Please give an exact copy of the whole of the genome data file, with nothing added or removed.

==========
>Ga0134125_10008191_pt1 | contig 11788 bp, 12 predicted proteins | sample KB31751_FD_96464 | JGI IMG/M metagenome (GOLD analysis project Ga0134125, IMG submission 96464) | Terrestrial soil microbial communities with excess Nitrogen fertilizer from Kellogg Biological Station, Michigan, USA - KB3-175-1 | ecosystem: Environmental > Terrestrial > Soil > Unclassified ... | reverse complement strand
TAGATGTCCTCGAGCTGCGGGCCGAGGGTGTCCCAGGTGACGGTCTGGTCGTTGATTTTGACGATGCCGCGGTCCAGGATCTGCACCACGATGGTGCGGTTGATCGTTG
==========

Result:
>Ga0134125_10008191_pt1 | contig 11788 bp, 12 predicted proteins | sample KB31751_FD_96464 | JGI IMG/M metagenome (GOLD analysis project Ga0134125, IMG submission 96464) | Terrestrial soil microbial communities with excess Nitrogen fertilizer from Kellogg Biological Station, Michigan, USA - KB3-175-1 | ecosystem: Environmental > Terrestrial > Soil > Unclassified ... | reverse complement strand
TAGATGTCCTCGAGCTGCGGGCCGAGGGTGTCCCAGGTGACGGTCTGGTCGTTGATTTTGACGATGCCGCGGTCCAGGATCTGCACCACGATGGTGCGGTTGATCGTTG